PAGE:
Do EHRs Really Reduce the Reliance on Paper?

When hospitals and clinics decide to invest in an EHR system, one of the most important and often cited reasons is because EHR helps improve patient care. However, the fact that EHR reduces the reliance and use of paper is often a close second.

Most doctors and administration staff naturally assume that once they invest in EHR, the amount of paperwork circulating through their clinic will drop significantly. But a new survey conducted by Anato, and published in Healthcare IT News, shows this isn’t always the case.

More than half of the respondents in the survey reported that paper is still the primary source for tracking information in their organization. According to many respondents, paper is still too embedded in the culture to make a clean break, and most expected the reliance on paper to increase, even with EHRs, because of the Patient Protection and Affordable Care Act (PPACA).

Anato’s survey also had some other surprising results.

For instance, 63% of respondents report that they spend 25% up to 75% of their time at work processing paperwork. And, more than 80% of respondents are still using paper records, in spite of having a fully functional EHR system in place.

These are somewhat disappointing findings, especially for healthcare professionals who truly want to reduce the amount of paperwork going through their clinic.

However, it doesn’t have to be this way; some EHR systems can make a difference in the amount of paperwork a clinic process. So much depends on the clinic, how much training the staff has access to, and how dedicated everyone is in fulling adapting to the EHR system.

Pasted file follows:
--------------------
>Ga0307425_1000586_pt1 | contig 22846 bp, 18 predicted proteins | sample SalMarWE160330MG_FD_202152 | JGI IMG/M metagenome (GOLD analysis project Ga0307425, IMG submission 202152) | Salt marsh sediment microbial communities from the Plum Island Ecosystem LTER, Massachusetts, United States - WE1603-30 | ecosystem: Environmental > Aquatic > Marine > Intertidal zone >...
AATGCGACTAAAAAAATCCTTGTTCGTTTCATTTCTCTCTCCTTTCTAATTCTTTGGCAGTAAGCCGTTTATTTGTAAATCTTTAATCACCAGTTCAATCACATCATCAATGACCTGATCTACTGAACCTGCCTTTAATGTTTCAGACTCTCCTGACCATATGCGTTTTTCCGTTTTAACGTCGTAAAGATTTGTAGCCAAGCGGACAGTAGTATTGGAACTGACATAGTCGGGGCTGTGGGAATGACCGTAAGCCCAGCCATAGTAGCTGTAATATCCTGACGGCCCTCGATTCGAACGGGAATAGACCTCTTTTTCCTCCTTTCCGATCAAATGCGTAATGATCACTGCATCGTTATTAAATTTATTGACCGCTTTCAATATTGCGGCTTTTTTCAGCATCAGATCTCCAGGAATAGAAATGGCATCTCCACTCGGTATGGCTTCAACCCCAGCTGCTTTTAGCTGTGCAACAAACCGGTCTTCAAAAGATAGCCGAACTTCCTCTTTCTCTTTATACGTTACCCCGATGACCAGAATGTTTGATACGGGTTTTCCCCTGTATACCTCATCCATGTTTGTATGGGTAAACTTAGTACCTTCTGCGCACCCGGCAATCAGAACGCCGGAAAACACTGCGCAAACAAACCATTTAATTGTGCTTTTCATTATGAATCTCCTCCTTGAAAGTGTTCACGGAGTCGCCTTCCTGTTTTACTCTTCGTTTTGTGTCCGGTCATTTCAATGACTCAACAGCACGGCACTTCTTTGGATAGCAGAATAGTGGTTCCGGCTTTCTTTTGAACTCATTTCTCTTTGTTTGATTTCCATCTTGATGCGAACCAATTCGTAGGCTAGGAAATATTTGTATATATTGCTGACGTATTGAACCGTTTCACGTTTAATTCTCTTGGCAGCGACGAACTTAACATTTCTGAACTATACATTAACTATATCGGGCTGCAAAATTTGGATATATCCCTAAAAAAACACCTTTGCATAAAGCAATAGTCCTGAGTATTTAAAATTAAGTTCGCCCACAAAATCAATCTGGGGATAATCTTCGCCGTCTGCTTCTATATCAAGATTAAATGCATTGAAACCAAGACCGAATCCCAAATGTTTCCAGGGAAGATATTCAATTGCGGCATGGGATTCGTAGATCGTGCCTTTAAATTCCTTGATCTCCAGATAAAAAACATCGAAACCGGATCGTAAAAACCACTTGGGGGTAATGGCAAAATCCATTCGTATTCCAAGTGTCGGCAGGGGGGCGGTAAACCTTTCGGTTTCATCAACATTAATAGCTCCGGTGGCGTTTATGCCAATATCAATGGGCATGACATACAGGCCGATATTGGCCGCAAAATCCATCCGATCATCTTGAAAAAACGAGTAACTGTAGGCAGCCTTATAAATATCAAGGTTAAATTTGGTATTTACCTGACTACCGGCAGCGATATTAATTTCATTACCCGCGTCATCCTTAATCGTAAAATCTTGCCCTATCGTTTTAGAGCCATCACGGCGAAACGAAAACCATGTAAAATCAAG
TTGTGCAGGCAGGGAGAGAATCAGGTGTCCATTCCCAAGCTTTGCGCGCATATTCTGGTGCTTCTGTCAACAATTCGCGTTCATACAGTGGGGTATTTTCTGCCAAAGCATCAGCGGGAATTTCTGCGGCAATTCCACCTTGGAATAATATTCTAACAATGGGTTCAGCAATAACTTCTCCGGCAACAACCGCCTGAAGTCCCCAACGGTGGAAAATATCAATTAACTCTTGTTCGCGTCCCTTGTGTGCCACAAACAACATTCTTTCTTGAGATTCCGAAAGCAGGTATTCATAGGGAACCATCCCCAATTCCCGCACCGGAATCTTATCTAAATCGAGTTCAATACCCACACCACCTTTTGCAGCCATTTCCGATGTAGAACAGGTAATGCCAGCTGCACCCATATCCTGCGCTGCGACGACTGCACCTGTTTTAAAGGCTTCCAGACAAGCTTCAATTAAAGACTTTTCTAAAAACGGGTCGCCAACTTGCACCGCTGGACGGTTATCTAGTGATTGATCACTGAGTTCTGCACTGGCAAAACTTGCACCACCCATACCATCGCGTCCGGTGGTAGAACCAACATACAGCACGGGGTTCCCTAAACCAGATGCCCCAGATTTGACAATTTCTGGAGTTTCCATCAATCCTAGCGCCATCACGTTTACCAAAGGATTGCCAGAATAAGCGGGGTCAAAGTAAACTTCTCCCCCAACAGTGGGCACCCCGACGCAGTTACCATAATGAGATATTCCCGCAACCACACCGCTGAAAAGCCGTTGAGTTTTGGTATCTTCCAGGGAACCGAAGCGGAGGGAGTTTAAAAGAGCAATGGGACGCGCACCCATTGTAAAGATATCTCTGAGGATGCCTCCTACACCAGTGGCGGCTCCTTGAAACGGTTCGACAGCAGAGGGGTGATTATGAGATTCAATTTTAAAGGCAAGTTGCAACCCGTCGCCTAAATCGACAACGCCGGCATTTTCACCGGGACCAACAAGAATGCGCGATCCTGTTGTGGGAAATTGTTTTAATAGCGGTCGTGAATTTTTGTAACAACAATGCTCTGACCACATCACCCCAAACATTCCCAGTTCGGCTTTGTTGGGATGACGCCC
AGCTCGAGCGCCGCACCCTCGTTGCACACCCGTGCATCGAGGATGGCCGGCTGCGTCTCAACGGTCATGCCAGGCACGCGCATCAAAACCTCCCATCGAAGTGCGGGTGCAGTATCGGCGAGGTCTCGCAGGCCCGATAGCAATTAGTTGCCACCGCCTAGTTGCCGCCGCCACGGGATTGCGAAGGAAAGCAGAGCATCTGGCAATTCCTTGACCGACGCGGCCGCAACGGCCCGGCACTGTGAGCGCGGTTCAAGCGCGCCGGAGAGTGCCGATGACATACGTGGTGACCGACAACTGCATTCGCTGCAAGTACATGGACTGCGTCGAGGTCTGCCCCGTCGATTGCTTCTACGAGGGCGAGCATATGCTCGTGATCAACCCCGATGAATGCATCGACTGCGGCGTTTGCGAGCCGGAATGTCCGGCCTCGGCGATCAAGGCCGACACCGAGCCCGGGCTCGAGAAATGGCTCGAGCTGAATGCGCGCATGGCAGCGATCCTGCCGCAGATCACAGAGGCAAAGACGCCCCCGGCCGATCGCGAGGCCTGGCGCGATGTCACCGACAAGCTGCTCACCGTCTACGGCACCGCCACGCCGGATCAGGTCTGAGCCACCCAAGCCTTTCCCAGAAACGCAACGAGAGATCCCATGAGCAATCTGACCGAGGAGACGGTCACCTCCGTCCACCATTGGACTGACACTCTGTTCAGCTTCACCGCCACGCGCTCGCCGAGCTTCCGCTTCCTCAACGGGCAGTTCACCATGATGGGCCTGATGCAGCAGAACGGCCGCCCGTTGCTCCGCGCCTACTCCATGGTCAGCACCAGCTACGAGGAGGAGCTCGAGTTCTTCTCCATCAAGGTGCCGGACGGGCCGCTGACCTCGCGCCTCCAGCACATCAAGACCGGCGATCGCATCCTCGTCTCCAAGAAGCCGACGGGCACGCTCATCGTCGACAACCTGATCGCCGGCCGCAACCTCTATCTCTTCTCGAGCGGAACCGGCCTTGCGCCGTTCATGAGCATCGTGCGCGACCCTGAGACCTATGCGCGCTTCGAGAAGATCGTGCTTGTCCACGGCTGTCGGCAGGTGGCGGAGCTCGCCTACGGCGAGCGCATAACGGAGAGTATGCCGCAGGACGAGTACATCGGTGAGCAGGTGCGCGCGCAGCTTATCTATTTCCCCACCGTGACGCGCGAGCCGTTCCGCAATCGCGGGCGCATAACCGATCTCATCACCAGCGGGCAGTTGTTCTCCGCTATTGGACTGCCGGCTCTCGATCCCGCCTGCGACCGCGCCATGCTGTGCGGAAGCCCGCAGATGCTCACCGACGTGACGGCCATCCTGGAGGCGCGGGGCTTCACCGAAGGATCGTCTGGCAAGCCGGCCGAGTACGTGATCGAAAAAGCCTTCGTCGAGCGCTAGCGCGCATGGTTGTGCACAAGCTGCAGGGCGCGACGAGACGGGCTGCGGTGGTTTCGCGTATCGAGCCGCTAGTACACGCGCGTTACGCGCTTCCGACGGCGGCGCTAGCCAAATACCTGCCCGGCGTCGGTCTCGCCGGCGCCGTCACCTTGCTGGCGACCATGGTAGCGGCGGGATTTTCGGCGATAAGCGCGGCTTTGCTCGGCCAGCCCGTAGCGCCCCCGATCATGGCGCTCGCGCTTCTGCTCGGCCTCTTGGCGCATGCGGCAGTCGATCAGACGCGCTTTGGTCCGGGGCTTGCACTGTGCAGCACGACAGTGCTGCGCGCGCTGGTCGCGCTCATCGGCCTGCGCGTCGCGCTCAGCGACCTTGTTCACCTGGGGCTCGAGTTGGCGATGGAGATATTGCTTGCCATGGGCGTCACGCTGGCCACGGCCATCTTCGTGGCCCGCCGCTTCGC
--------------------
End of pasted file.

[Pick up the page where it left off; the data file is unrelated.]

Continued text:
More importantly, soon we’ll all have to change the way we work. According to, one of the driving forces to increased efficiency in healthcare, under the Affordable Care Act, has to be the reduction of paper records. The site states:

Health care remains one of the few industries that relies on paper records. The new law will institute a series of changes to standardize billing and requires health plans to begin adopting and implementing rules for the secure, confidential, electronic exchange of health information. Using electronic health records will reduce paperwork and administrative burdens, cut costs, reduce medical errors and most importantly, improve the quality of care.

The point here is that unless you commit to reducing the amount of paperwork in your clinic, and you support this commitment with in-depth training and adoption of the EHR system, you won’t see the full benefits. I’ve worked with EHRs, specifically the NextGen system, for many years now. I know the enormous potential these systems have for improving efficiency and reducing paperwork. But everything depends on the intention and commitment of the clinic staff and physicians!

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